Car washes are a standby of grassroots nonprofit fundraising efforts. This is particularly true among schools, scouting troops, sports teams, and band groups, which have lots of energetic young people ready to do the actual washing. (Fifth graders through high schoolers tend to be best suited for washing cars; anyone smaller can't reach high enough!)
One perennial issue, however, is that it takes a fair amount of time and fresh supplies to properly wash a car. This can mean either that the nonprofit doesn't make much money, or that customers end up dissatisfied when soap bubbles dry into spots on their windshields.
To ensure efficiency and quality, here are some tips for planning and executing your car wash:
- Spread the word. Although you'll hopefully get some traffic from strangers who drive by, it's wise to advise your local membership of the car wash, in addition to posting it on your social media site and encouraging shares.
- Practice car-washing techniques with your volunteers in advance. Explain to everyone exactly what's expected. Most groups don't go for fine detailing or interior work: As Jackie describes of her children's Band Boosters' car wash, it's usually "a quick rubdown with a soapy sponge, a hose-down, and then you clean windows with squirt-bottle cleaner, finishing with paper towels or a squeegee. Just make sure to have constant parental supervision, to deal with things like the occasional arrogant driver who's looking for imperfections in the wash job or the kids' overly enthusiastic hosedowns that erupt into horseplay."
- Assign volunteers to teams of four or five. That way, cars move in and out quickly.
- Schedule volunteers for two-hour shifts. This is hard work, so it's best to not wear out your volunteers (in which case some might drift off or put less energy into the washing).
- Bring refreshments to reward and motivate your volunteers. Snacks and water or sodas will do wonders for energy and morale.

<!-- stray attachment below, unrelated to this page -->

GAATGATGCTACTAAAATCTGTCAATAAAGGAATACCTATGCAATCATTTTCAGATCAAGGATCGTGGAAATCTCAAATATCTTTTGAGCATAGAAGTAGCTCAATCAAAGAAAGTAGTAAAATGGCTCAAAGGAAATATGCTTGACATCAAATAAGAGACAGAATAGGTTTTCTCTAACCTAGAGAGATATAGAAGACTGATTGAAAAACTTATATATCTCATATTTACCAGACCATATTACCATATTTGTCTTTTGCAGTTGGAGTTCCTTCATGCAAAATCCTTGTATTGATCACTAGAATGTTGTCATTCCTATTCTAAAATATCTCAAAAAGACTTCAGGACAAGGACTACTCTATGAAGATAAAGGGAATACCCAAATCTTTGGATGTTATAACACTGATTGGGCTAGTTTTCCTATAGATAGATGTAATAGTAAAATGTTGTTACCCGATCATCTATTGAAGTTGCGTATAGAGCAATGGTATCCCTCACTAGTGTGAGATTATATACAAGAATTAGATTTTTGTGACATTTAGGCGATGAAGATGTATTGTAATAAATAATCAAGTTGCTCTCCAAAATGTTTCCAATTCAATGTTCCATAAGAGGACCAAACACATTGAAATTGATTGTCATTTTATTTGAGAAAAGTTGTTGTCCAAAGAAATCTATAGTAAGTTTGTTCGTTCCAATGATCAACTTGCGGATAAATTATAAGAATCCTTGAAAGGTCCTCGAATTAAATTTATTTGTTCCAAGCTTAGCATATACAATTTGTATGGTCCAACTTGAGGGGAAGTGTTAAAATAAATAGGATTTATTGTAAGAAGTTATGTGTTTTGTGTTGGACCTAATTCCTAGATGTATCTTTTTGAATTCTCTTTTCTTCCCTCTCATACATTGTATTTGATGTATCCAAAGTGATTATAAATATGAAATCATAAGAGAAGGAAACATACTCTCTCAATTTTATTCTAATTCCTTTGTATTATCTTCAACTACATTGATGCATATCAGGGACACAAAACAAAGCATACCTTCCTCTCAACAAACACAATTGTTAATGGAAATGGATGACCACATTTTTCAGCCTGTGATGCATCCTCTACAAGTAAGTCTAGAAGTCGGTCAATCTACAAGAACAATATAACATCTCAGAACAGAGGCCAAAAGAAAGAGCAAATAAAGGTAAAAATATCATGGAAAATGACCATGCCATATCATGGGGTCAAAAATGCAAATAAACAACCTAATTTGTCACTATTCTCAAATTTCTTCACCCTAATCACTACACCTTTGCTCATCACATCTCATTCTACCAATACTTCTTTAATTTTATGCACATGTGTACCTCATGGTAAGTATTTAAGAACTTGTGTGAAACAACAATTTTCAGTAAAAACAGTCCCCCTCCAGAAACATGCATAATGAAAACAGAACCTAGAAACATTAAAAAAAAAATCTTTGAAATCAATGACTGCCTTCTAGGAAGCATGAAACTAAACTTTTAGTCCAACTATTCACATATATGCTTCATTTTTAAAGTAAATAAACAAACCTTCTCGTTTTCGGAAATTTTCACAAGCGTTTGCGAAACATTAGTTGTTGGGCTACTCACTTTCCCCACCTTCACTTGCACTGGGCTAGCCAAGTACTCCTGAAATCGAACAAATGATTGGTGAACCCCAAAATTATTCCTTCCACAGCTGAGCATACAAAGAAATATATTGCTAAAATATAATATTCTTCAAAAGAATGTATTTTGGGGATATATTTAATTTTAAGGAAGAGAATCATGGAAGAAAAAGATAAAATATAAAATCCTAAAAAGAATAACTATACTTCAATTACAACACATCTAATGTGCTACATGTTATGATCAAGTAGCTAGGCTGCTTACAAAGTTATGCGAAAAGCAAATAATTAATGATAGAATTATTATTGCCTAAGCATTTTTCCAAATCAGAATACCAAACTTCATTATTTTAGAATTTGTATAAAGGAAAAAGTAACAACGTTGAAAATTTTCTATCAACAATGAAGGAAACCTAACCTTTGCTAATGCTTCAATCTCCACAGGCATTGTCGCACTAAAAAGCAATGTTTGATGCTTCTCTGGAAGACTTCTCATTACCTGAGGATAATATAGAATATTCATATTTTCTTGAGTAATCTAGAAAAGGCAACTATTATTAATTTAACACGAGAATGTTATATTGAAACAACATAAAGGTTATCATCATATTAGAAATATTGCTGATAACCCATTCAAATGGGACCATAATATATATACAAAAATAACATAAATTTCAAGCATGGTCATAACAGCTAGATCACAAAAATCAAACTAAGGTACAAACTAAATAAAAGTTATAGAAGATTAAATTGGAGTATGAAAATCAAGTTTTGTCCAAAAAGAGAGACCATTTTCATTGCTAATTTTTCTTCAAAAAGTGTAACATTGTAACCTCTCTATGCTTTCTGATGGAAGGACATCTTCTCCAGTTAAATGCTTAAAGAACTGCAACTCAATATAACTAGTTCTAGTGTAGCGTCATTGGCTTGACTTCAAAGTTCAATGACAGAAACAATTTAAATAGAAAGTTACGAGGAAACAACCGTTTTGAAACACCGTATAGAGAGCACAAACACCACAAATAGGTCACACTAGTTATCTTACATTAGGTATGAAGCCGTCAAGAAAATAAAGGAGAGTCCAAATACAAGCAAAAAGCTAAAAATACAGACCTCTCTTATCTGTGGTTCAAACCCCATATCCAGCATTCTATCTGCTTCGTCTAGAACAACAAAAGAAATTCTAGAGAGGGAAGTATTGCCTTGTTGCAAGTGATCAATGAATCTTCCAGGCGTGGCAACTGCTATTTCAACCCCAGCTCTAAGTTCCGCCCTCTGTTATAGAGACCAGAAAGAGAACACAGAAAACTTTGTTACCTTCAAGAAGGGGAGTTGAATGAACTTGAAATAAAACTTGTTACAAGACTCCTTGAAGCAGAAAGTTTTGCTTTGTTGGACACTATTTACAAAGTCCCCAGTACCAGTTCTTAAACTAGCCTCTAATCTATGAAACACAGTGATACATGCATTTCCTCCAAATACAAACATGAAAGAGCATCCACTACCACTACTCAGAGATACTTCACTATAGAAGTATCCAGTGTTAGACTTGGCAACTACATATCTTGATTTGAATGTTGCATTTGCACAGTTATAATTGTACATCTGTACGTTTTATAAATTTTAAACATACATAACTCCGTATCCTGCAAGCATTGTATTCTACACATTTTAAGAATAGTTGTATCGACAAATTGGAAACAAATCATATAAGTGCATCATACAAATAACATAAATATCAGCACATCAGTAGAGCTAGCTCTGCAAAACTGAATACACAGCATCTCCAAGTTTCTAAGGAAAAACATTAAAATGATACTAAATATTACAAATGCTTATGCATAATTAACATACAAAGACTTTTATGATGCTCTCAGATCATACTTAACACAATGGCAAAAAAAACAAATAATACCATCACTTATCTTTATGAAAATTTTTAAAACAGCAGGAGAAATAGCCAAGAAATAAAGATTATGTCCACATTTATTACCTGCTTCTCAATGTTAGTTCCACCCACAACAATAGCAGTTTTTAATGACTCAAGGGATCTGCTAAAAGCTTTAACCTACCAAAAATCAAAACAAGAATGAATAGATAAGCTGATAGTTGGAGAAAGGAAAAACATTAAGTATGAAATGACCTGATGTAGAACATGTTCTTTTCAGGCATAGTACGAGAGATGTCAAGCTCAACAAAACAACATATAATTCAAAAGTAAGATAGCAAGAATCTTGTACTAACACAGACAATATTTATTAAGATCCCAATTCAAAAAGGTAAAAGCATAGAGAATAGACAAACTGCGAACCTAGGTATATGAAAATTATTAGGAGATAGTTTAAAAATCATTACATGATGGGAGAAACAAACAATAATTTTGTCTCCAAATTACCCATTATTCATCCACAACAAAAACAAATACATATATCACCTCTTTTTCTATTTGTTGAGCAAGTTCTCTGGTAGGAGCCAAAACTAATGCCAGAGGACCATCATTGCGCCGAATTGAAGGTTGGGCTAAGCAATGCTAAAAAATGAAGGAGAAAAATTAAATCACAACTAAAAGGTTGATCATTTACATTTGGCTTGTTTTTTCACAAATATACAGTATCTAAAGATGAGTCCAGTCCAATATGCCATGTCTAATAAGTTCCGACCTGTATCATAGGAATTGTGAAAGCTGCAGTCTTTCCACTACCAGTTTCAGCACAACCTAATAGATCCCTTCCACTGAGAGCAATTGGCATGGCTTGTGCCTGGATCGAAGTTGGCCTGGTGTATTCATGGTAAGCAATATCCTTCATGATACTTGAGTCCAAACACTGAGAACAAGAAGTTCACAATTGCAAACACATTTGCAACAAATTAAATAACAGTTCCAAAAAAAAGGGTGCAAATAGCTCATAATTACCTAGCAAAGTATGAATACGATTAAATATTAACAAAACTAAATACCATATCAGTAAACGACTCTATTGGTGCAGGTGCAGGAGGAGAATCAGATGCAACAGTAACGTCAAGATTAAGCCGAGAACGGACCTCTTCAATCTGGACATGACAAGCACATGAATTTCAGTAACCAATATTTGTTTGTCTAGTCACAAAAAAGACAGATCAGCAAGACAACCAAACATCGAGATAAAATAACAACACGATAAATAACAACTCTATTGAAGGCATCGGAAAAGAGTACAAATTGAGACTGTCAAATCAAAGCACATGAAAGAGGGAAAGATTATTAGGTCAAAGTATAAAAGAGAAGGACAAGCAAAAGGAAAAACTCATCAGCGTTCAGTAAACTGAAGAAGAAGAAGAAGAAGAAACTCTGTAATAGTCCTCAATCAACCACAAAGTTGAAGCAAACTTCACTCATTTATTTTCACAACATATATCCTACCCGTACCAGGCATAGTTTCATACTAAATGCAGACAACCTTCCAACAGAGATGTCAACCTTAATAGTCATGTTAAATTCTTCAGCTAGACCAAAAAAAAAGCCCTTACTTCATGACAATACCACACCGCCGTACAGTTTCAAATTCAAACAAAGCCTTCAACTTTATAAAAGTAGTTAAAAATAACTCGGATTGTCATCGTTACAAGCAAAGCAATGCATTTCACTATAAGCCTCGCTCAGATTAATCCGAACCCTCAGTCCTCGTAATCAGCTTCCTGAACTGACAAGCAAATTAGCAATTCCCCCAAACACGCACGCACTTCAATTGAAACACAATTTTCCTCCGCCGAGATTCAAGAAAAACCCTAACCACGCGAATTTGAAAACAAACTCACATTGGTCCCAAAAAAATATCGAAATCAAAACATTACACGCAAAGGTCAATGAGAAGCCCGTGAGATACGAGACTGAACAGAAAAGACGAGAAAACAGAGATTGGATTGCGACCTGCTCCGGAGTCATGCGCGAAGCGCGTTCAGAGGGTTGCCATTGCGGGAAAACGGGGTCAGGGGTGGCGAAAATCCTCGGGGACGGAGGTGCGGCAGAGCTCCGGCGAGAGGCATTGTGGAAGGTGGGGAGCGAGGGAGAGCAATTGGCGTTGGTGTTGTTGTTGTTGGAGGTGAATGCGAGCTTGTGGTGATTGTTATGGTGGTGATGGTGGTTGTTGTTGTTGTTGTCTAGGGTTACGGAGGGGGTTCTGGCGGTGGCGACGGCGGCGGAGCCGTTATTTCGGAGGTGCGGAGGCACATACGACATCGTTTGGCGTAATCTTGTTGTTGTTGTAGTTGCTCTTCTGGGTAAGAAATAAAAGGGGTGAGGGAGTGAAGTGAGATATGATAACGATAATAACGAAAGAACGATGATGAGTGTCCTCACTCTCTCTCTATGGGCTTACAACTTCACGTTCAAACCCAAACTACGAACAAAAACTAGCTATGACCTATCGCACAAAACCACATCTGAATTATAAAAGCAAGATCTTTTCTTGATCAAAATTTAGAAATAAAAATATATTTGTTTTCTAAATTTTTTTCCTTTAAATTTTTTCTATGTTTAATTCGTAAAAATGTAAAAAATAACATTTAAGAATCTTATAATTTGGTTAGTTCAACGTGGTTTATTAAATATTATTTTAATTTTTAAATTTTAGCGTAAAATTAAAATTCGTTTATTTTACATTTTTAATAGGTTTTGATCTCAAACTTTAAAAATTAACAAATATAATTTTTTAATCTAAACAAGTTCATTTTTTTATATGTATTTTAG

- Consider making extra money by selling refreshments to the people waiting to have their cars washed. As with every nonprofit special event, it's always worth offering donors multiple ways to support your group. (See Ten Ways to Raise Extra Money During Your Special Event.)
- Use an appropriate space. This preferably means one loaned by a gas station, car mechanic, tire company, barber shop, or other place with lots of hose hookups. In many areas, certain businesses are required to drain their outdoor wash water to the sewage treatment system rather than through the storm drains to local waterways. That makes these locations an environmentally friendlier choice for your group, as well. You wouldn't want anyone to point out that your supposedly "do-good" group is creating pollution by sending toxic waste down local storm drains. Kyung describes their hockey team's annual car wash in Paoli, Pennsylvania: "We arranged to use the parking lot of a local McDonald's. They let us hook up our hoses into their kitchen. That meant that we got customers from people who were stopping anyway, and I think they got customers from people waiting to have their cars washed."
- Charge a fee or request donations. How much should you charge? From $5 to $10 is typical. However, many groups do as Kyung describes: "Instead of setting a fee, we tried doing it on a donation basis. This worked surprisingly well, with people donating an average of $10 to $20. Of course, we're on Philadelphia's ‘Main Line,' a relatively affluent area where it usually costs $20 to get your car washed anyway. You have to know your audience before going with this plan."
As with every nonprofit event, be sure to write down your notes and reflections afterward. That way, you or anyone who takes over your role will have information that helps make the event even better next time.